2000). Table 13.1 lists several current generation air quality models which have been

used to simulate ambient ozone, PM, and regional haze concentrations. Table 13.2 lists several

air quality models which have been used for various ozone and PM applications over the past

decade, but are not widely used at this time. Table 13.3 lists several current dispersion models

that have used to model primary PM. Table 13.4 lists several receptor models that have been

used to identify sources of PM. The list is not intended to be comprehensive. Exclusion of a

model from the list does not necessarily imply that it cannot be used to support a modeled

attainment demonstration or uniform rate of progress assessment. In the same way, inclusion on

the list does not necessarily imply that a model may be used for a particular application.

States/Tribes should follow the guidance in Sections 13.1 and 13.2 in selecting an air quality

model for a specific application.

14.0 How are the Meteorological Time Periods (Episodes) Selected?

Historically, attainment demonstrations have been based on a limited number of episodes

consisting of several days each. In the past, the number of days modeled has been limited by the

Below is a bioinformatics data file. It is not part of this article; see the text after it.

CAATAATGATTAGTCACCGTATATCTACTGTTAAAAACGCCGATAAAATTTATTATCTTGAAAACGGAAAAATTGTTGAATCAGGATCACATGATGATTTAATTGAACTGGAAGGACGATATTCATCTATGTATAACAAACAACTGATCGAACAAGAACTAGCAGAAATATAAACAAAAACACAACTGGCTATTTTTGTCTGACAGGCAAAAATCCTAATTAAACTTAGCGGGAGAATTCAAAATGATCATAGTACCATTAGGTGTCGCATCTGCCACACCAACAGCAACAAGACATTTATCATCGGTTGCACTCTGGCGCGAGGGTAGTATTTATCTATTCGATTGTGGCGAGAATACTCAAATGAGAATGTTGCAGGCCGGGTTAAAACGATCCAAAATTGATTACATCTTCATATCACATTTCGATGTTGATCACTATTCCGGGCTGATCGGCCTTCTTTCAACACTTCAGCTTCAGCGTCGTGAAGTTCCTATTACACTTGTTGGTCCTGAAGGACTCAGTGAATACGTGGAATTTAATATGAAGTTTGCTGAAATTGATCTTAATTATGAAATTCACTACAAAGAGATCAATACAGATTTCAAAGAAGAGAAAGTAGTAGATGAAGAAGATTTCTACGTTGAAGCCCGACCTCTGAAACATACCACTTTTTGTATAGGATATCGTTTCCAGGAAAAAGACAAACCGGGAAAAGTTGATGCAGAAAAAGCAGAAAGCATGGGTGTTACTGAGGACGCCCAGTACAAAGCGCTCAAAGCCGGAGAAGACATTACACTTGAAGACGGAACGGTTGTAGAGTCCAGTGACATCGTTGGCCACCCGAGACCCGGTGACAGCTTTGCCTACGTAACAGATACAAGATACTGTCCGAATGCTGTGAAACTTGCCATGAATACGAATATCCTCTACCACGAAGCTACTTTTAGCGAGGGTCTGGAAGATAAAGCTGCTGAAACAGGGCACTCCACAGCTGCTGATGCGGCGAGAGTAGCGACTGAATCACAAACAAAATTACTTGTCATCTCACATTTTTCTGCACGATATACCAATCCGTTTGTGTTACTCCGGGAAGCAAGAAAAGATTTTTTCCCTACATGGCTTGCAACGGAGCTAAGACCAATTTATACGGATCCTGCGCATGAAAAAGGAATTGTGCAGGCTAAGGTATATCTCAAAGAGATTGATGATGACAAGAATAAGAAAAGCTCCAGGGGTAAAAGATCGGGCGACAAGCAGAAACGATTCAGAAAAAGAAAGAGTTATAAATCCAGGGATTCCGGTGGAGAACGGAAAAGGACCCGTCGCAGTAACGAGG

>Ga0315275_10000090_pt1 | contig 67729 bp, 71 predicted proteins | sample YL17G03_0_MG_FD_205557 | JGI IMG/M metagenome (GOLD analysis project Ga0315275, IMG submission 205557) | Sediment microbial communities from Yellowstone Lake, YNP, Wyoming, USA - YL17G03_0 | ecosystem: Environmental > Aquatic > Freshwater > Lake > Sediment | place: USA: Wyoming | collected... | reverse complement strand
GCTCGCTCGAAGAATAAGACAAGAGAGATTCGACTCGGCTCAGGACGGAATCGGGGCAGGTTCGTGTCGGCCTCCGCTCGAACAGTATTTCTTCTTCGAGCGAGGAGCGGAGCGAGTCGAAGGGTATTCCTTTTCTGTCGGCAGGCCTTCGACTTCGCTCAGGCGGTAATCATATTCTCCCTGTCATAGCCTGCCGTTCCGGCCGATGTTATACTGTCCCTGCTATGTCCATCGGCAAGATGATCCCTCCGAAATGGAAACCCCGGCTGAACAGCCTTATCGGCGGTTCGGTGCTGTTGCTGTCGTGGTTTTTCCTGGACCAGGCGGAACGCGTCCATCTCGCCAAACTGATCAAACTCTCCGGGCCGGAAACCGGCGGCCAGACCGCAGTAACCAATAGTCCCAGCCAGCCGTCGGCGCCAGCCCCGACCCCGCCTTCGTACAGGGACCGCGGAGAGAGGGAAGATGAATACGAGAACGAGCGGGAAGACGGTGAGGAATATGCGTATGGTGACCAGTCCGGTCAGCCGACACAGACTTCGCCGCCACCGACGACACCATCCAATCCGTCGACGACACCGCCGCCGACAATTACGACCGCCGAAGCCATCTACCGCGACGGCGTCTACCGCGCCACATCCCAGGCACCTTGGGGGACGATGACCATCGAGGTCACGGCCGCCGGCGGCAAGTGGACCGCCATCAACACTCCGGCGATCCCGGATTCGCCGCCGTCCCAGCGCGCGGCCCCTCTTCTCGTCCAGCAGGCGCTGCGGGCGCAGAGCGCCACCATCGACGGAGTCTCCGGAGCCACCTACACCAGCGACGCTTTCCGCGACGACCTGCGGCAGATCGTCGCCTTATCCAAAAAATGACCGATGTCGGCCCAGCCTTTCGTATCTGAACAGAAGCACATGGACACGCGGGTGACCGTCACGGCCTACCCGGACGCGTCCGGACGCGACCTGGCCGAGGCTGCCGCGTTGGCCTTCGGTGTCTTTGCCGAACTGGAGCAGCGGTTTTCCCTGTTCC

speed of computers and the ability to store the model output files. With the advancement in

computer technology over the past decade, computer speed and storage issues are no longer an

impediment to modeling long time periods. In fact, many groups have recently modeled entire

summers and/or full years for ozone, PM2.5, and regional haze (Baker, 2004a) (U.S. EPA,

2005b).

Ozone based research has shown that model performance evaluations and the response to

emissions controls need to consider modeling results from relatively long time periods, in

particular, full synoptic cycles or even full ozone seasons (Hogrefe, 2000). In order to examine

the response to ozone control strategies, it may not be necessary to model a full ozone season (or

seasons), but, at a minimum. we recommend modeling “longer” episodes that encompass full

synoptic cycles. Time periods which include a ramp-up to a high ozone period and a ramp-down

to cleaner conditions allow for a more complete evaluation of model performance under a variety

of meteorological conditions.

 

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